What the Law Allows
An overview of the laws that govern what private foundations can and can't do regarding involvement in the public policy process.
Since 1969, private foundations have been subject to a penalty tax under the Internal Revenue Code on any expenditure for an attempt to influence legislation. This rule has deterred most foundations from supporting activity that appears to bear even a tangential relationship to legislation. However, as clarified by Treasury regulations adopted in 1990, foundations, in fact, have considerable freedom to fund public charity grantees actively engaged in the public policy process and, indeed, to participate directly in that process in some ways.
Foundations' substantial scope for funding activities bearing on the public policy processnotwithstanding the general ban on private foundation lobbying expendituresderives from the interplay of three aspects of the governing tax rules:
The tax rules establish a favorable definition of lobbying. Under it, efforts to influence regulations, enforcement policies and other executive branch actions, as distinguished from legislative actions, are not lobbying. Further, as discussed below, it is often possible to design effective public education campaigns on public policy issues that do not fall within the tax rules' definition of lobbying.
The tax rules provide explicit exclusions from the definition of lobbyingparticularly the exclusion for so-called nonpartisan analysis, study, or researchthat create additional scope for funding activities that bear directly on the policy formation process.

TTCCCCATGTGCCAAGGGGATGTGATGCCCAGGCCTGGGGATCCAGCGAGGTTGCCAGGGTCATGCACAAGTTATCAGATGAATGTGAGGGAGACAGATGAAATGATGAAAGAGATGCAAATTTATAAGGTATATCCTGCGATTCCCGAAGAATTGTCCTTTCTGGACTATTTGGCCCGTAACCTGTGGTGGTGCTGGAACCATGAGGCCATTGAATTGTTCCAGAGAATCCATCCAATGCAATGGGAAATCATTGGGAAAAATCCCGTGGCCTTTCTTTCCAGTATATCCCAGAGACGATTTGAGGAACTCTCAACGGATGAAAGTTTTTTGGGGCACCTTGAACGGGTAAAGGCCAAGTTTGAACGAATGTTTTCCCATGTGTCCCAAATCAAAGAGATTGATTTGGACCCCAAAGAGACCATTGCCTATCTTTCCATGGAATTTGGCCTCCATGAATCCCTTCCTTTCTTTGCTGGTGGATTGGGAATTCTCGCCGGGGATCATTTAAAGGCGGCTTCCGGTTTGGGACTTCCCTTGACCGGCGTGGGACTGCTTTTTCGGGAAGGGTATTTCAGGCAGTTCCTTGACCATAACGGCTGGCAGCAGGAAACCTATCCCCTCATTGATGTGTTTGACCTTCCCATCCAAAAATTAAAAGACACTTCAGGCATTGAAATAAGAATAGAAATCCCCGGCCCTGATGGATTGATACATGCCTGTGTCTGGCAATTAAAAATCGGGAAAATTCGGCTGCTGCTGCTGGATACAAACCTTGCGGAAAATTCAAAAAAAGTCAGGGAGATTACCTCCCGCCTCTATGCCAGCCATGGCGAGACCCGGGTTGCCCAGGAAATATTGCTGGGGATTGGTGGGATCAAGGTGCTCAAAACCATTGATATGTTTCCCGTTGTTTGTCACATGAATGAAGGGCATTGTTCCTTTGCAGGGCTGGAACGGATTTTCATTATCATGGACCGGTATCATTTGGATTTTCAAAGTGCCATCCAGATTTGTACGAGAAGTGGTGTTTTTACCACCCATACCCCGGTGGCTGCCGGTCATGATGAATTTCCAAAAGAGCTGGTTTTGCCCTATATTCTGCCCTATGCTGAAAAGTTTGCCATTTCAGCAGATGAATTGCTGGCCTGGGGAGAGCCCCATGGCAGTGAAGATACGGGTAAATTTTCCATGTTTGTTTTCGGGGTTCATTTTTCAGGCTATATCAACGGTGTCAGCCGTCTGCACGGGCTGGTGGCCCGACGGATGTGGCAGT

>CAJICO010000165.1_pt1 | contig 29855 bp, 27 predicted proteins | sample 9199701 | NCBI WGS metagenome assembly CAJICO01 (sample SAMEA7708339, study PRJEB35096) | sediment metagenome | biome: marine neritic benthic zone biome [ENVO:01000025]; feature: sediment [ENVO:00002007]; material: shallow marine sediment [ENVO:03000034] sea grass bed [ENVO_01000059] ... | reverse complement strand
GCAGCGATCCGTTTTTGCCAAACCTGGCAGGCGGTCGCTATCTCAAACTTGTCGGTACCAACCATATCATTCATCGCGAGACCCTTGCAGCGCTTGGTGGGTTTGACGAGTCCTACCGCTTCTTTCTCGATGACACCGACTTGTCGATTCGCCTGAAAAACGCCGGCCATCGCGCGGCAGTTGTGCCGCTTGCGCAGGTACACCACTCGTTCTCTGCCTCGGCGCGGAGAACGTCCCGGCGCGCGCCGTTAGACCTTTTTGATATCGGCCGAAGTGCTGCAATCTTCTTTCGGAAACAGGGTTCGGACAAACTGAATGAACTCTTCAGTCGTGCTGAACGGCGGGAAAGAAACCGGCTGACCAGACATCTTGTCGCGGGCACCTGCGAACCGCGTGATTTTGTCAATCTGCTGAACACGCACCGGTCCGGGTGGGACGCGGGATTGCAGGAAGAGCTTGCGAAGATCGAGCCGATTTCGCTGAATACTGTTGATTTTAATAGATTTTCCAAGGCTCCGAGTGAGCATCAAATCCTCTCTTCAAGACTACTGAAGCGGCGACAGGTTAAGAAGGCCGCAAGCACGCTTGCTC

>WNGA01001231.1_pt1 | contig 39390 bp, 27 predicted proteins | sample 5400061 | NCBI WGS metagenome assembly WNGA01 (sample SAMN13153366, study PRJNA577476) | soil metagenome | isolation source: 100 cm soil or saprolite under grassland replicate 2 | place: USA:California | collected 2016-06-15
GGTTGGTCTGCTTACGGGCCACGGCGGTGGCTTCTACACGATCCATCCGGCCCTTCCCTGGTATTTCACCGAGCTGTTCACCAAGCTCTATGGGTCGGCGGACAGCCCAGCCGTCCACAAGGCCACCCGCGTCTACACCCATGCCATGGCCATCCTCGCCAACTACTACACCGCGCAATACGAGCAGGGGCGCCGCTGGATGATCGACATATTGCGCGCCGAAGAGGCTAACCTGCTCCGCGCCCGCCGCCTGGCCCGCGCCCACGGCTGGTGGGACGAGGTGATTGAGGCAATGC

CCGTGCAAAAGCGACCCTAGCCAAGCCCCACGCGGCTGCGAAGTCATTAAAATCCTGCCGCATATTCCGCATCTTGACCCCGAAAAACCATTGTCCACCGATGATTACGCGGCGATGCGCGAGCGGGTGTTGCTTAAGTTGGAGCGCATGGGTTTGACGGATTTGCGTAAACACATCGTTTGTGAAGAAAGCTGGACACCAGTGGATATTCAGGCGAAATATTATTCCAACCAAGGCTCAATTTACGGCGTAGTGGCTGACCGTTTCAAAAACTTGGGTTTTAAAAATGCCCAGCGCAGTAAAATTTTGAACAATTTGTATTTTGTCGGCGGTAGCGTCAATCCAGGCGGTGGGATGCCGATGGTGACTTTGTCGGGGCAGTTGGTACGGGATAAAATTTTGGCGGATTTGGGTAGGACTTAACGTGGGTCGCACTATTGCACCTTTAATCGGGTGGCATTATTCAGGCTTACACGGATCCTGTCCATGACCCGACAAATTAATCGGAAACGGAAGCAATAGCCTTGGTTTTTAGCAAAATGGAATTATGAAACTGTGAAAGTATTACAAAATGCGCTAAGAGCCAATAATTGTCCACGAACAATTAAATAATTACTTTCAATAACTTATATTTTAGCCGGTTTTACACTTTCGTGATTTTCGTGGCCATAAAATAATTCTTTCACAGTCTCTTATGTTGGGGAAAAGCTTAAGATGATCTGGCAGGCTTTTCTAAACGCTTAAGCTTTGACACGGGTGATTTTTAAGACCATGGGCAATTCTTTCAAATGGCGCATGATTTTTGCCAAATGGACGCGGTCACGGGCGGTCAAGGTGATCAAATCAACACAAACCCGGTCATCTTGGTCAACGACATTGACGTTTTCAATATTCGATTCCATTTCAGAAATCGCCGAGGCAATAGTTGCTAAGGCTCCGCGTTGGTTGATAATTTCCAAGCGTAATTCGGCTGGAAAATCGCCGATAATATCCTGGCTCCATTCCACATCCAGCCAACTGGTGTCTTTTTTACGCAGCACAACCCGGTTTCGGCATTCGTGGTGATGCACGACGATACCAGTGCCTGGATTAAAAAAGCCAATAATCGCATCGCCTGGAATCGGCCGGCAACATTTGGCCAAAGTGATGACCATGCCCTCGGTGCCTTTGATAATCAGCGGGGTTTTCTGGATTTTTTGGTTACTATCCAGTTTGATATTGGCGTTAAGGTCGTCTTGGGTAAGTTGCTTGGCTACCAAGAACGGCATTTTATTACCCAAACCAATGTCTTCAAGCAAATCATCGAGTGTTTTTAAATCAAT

Provided that a foundation does not earmark its grant to fund lobbying activities, a grantee's lobbying activities are generally not attributed to the foundation.
The Tax Law Definition of Lobbying
Under the tax law definition, lobbying is limited to making direct and grassroots lobbying communications. Thus, unless an entity has made a direct or grassroots lobbying communication, it has not engaged in lobbying.
A direct lobbying communication is a communication with a legislator, legislative staff, or other government official that refers to, and takes a position on, specific legislation or a specific legislative proposal. For this purpose, a communication will be treated as referring to specific legislation if it provides sufficient information to permit its audience to identify one or more specific bills or proposals as the subject of the communication. Private foundations thus may properly fund generalized public education messages that discuss, and take clear positions on, broad public policy issues, provided that the communications do not refer to the specific legislative proposals.
Generally, a grassroots lobbying communication is any communication with the general public that refers to and takes a position on specific legislation or a specific legislative proposal and includes a call to action encouraging recipients to do something about the legislation. Informational campaigns designed to educate the public about public policy issues do not constitute lobbying if they do not include such calls to action.
The one circumstance under which communications with the general public may be treated as lobbying communications even if they do not contain a call to action involves paid mass media advertisements on highly publicized legislation which appear within two weeks of a legislative vote. Such advertisements will generally be treated as grassroots lobbying if they reflect a view on the general subject of the highly publicized legislation and either refer to the legislation or encourage the public to communicate with legislators on the general subject of the legislation.
In considering the tax law definition of lobbying, it is important to reiterate that while lobbying includes efforts to influence federal, state, local, and foreign legislative bodies and referenda and ballot initiatives, it does not include communications with executive branch officials who focus on administrative (distinguished from legislative) actions.
Exceptions to the Definition of Lobbying